As promised, I’m back at looking at Necropunk, a new Pathfinder setting currently raining money on Kickstarter. As mentioned in my first brief glimpse at the preview material, I’m not actually that bothered about the pathfinder rules set. I’ve had some fun playing D&D 3 and 3.5, so I understand the basics, but I’ve played them with people for whom any deviance from a D20 based traditional fantasy setting is just something that would not even be considered. They were tactical players mostly, and whenever combat broke out, the game slowed to a crawl, with those of us there for the role playing, pretty much being told what we should do in the fight to garner the greatest positive modifier for the whole group.
I’m sure that there’s a lot of people out there who have fun with that play style, but I am not one of them. So there were a few things that I needed to know before I fully jumped on the Necropunk bandwagon, first being how important combat was going to be. Luckily, they have no problem playing things the way I like them. Although they refer to this mainly in terms of full interplanetary war, it’s an attitude that I bring to almost all of my games when the fighting starts; the fear of mutually assured destruction.
Unless you are a god like being of immense power, the last thing you should want – unless mentally unhinged – is to get into a fight. There is no real way to be certain you’ll walk away from it, and odds are that even if you do, you’ll have the scars and lasting injuries as reminders to be more careful in the future. There’s not a game I’ve run (that wasn’t Feng Shui) that hasn’t had this attitude. And after the first fight, I enjoy watching my players come up with great reasons to avoid getting into scrapes. And if they cannot be avoided, they plan so well for any advantage they can get, that they will have a much higher chance of walking away from it intact.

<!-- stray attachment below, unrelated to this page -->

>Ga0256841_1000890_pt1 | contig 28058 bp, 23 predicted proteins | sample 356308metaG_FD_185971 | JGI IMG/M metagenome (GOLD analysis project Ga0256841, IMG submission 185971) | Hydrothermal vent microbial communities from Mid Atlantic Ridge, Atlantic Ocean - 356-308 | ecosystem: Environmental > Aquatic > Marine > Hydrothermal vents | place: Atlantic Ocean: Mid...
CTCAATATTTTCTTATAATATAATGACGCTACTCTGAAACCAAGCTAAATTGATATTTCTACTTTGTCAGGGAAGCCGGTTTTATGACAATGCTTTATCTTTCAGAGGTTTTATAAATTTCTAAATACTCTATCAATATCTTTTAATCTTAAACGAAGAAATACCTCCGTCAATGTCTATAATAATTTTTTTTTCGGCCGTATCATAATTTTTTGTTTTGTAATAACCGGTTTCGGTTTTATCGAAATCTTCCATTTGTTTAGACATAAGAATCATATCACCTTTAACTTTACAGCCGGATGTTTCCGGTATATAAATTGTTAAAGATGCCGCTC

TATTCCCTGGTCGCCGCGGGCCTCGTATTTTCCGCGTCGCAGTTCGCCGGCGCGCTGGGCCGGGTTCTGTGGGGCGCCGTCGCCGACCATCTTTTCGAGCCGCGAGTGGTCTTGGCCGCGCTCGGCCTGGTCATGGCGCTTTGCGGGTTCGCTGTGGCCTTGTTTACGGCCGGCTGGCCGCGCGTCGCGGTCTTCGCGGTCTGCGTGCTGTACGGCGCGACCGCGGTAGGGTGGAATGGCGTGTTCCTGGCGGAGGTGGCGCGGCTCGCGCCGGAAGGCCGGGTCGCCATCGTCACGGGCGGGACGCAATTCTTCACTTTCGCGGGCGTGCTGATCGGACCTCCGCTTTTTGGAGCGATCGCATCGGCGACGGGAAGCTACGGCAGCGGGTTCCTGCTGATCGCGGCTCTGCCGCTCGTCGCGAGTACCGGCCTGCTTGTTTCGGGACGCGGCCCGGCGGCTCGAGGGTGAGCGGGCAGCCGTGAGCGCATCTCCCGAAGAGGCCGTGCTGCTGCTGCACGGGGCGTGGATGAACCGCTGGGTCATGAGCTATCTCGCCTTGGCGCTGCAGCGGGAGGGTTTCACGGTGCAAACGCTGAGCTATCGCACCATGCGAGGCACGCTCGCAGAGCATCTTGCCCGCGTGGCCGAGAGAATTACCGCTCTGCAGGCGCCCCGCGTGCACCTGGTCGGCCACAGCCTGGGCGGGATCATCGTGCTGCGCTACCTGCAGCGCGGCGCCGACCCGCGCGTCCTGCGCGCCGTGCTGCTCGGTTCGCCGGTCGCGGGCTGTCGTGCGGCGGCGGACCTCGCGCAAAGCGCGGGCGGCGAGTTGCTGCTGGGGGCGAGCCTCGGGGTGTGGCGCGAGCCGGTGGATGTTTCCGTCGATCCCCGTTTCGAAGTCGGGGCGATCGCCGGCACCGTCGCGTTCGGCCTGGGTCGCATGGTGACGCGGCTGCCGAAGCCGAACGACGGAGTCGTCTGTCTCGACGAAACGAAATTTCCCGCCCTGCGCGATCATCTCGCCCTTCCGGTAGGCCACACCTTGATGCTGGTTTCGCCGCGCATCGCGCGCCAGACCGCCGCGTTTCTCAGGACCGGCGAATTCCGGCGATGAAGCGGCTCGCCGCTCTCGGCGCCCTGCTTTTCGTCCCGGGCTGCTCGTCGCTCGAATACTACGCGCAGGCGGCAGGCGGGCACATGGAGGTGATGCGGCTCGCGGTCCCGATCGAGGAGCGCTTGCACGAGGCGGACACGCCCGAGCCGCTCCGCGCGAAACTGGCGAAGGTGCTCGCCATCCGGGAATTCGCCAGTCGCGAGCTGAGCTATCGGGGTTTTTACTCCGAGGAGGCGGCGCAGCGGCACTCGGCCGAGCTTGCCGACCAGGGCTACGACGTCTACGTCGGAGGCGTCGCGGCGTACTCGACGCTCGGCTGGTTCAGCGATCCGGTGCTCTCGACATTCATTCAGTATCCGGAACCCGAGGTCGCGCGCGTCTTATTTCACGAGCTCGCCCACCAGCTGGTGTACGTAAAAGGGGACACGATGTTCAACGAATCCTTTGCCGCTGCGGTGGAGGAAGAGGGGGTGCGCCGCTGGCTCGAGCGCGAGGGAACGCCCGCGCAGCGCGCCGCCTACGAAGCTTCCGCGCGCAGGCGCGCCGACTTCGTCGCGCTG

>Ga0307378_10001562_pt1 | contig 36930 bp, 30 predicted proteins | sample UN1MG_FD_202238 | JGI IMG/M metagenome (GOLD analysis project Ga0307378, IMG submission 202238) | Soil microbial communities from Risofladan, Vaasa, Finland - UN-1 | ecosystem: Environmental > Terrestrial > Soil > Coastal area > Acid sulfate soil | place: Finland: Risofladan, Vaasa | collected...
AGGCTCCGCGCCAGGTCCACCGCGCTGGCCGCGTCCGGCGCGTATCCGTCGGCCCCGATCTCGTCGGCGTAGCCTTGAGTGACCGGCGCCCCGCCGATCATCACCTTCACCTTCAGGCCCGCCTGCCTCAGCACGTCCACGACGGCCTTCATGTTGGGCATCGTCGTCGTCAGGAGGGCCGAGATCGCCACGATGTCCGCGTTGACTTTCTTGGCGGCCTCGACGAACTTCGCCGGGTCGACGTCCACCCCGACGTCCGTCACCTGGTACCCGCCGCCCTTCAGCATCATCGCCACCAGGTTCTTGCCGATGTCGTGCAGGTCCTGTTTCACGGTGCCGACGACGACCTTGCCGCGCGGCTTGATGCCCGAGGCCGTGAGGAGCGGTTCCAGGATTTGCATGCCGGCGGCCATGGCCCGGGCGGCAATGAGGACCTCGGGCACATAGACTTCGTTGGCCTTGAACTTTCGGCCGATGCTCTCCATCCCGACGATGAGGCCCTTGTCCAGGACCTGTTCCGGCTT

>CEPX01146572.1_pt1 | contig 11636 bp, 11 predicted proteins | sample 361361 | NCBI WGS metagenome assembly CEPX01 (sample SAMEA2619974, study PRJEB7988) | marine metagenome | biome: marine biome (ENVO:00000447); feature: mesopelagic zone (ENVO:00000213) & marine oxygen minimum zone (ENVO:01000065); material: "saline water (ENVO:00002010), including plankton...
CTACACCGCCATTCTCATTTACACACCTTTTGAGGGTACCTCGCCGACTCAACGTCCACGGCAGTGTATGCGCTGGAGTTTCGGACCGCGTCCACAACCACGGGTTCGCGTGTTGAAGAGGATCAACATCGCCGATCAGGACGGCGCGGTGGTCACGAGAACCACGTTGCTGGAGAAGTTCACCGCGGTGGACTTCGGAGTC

If/when I get the chance the run a game of Necropunk that’s what I’ll be looking for. All my players will have to know that it isn’t a normal game of Pathfinder, and that instead of rushing into fights to solve problems, they should be seeking a more indirect form of conflict resolution. So far so good then, and then we get to another thing that I’m looking forward to; equipment lists.
Not everyone’s cup of tea, to be sure, but for me, I like the feeling that you should be able to equip your character in a way that fits in with the world, rather than just generic items and weapons. Plus, the more choice available, the less likely you’re going to find players all going for the same load out of weapons and gear, and adding to the personalisation factor of the character creation process.Add this to the aesthetic that they are going for, and I think I’m in for a treat.
Anything with ‘punk’ on the end is my kind of game. I like the low-fi feel the word brings, even if the technology is of such an advanced level as to be almost indistinguishable from magic. So we have huge interstellar space craft, that are actually alive, and will look as such. the weapons and cyberware are all living tissue, and the thought of blades glistening with ichor as they flash through the air sounds great! The images that are available for the way the game will look are still thin on the ground, but the writers do a damned fine job indeed of painting a picture with words. Still, I can’t wait to take a look at what they have to offer.
I’ll be back later with a more in depth look at characters with the next part of the review, but of what you’ve read so far has piqued your interest, you should head over to their Kickstarter page and pony up a bit of dough to help them out.